For premium services is the situation a bit different. As these services are allowing to send e-mails via SMTP anonymously as well the exit mix operators should make sure that their servers are no listed on a DNSBL. The webpage Spam Database Lookup offers the opportunity to check a multitude of DNSBL.
If victims of stalking and offenses are addressing themselves to exit mix operators one can point to the opportunity to block anonymous usage. Webservices (Blogs, Forums, Wikis or other webpages) can be banned on all exit mixes if the operator of a webpage does that want.
Copyright infringements are very rare. The automatically generated copyright infringements are unknown to most exit mix operators. The free cascades can only be used for surfing anonymously and BitTorrent via premium services is not very profitable. Instead of paying for the traffic one can buy the desired video.
An order on an online shop was made using wrong personal data and anonymization services. The goods are delivered but the bill is not being paid. The owner of the online shop Der Online-Händler makes a report and provides the saved IP address as evidence. A routine investigation is started and the operator of the exit mix in question is summoned sometime be it as a suspect or be it as a witness.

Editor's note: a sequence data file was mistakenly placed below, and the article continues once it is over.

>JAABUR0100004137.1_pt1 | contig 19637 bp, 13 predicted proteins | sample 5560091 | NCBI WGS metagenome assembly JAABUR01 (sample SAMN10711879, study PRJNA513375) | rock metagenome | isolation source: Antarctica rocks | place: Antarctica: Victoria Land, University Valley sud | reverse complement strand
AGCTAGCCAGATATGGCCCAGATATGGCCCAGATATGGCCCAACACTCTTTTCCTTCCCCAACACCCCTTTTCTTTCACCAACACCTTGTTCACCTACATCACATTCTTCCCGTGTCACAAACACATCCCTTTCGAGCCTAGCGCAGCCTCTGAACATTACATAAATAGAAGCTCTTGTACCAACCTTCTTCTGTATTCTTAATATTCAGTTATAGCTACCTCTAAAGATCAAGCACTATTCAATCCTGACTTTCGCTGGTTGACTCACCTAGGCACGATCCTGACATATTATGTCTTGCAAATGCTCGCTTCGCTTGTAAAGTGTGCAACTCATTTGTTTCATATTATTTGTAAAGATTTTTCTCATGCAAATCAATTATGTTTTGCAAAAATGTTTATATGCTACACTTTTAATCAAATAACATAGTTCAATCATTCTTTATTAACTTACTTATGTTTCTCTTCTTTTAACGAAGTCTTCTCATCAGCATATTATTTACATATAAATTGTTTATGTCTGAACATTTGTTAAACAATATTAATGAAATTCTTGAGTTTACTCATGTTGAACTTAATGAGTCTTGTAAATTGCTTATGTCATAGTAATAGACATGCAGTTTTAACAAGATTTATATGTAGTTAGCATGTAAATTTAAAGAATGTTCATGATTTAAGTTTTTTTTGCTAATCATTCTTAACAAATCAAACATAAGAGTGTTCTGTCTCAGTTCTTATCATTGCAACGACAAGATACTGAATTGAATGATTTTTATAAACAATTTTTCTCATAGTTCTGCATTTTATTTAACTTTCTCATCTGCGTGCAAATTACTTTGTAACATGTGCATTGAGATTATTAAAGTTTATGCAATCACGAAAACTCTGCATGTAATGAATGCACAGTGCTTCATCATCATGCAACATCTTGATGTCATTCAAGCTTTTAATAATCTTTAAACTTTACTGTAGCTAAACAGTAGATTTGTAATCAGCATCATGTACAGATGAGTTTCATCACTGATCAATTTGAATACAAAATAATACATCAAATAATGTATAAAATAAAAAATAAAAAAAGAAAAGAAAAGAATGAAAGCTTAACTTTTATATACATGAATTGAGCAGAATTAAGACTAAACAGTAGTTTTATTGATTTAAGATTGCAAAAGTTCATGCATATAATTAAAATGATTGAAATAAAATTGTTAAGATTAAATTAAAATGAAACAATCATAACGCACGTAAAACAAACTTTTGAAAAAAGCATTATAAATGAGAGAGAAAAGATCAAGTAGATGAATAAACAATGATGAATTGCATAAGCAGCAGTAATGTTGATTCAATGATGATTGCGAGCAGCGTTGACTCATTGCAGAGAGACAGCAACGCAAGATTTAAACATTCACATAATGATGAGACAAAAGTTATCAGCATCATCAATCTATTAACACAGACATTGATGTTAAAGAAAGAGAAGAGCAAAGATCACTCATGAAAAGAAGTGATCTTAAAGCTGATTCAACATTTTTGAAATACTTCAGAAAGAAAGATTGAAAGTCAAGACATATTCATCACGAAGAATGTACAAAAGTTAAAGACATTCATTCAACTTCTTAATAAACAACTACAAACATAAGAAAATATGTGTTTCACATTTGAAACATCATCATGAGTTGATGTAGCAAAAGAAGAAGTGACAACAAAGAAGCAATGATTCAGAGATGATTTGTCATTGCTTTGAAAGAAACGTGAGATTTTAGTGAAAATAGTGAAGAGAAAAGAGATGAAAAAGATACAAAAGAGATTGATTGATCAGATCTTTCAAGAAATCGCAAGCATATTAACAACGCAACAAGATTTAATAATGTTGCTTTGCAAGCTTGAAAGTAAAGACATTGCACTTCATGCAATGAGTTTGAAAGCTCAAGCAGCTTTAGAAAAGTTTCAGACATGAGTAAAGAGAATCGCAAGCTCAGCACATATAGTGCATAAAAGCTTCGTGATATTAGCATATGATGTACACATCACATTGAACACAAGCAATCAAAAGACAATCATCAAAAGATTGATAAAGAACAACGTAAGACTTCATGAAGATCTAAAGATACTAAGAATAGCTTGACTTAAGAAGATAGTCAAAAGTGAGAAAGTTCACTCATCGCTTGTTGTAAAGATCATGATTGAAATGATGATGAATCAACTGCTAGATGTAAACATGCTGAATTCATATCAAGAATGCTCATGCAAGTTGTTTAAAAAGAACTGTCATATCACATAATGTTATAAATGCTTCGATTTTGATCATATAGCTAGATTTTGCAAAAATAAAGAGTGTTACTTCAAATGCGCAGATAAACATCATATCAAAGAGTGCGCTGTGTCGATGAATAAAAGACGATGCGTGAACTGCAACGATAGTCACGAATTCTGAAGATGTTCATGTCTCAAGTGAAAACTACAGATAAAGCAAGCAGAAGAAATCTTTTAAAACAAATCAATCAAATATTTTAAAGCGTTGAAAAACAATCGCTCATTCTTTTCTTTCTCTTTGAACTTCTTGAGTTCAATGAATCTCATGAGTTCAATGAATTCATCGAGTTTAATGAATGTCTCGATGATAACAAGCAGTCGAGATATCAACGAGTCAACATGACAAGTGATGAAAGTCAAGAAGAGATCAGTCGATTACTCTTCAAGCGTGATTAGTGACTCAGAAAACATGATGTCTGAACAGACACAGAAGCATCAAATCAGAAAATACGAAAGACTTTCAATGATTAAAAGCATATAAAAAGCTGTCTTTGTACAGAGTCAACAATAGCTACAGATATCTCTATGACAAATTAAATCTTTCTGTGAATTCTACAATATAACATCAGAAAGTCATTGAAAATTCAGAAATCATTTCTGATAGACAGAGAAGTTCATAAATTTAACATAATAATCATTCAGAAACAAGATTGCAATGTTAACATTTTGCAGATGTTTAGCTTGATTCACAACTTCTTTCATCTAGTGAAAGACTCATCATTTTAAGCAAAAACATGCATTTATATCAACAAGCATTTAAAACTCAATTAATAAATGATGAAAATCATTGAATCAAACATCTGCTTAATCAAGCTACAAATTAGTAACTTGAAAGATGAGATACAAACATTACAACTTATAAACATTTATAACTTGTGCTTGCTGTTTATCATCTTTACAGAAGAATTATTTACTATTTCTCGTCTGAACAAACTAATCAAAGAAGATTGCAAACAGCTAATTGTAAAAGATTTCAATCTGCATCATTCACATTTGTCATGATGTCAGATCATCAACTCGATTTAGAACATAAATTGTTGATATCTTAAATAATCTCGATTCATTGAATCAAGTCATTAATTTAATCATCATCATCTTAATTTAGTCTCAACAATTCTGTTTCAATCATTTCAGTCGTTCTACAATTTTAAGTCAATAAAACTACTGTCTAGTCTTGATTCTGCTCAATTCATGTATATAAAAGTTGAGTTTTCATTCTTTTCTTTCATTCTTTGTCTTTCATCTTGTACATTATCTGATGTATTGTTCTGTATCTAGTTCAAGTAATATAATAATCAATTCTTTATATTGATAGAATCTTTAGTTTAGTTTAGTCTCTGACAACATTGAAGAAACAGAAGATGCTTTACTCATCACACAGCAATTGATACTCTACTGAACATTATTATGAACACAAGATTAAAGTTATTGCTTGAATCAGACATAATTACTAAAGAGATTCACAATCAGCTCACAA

This is no reason for concern. Accept the appointment of the summoning or arrange one that fits better. Explain to the prosecutors what you are doing and that an identification of the offender is not possible by means of the IP address. A protocol is written and the investigation against the exit mix operator is discontinued. A prepared fact sheet about JonDonym is helpful here. (Possibly, the prosecutor him/herself is going to use this service in the future to avoid data traces while surfing the Web.)
With some routine you may answer the summoning written and ask whether your personal appearance to clarify further questions is necessary.
Mix operator do not act independent of laws. Due to severe criminal offenses there is the possibility that a mix operator is forced by a legally binding enactment to log data with the aim to deanonymize users.
Do not play a cat-and-mouse game with officials. Do not say you are agreeing to this telecommunication surveillance to deliver later on meaningless data that are not analyzable without the cooperation of the other mixes within your cascade. Explain how JonDonym is working and that the cascade your mix is belonging to is (hopefully) an international one meaning the mixes are located in different countries and get advice from a lawyer.
If you have to log data remind the following points:
Similarly to the case of obtaining credit by false pretences and other minor offenses it is possible as well that the operator of a mix is treated as a suspect regarding severe offenses. But you probably won't get a summoning at once, though. Rather, the investigation against you is going to start unnoticed and is presumably including the surveillance of telecommunication connections and the observation of your money transfers among others.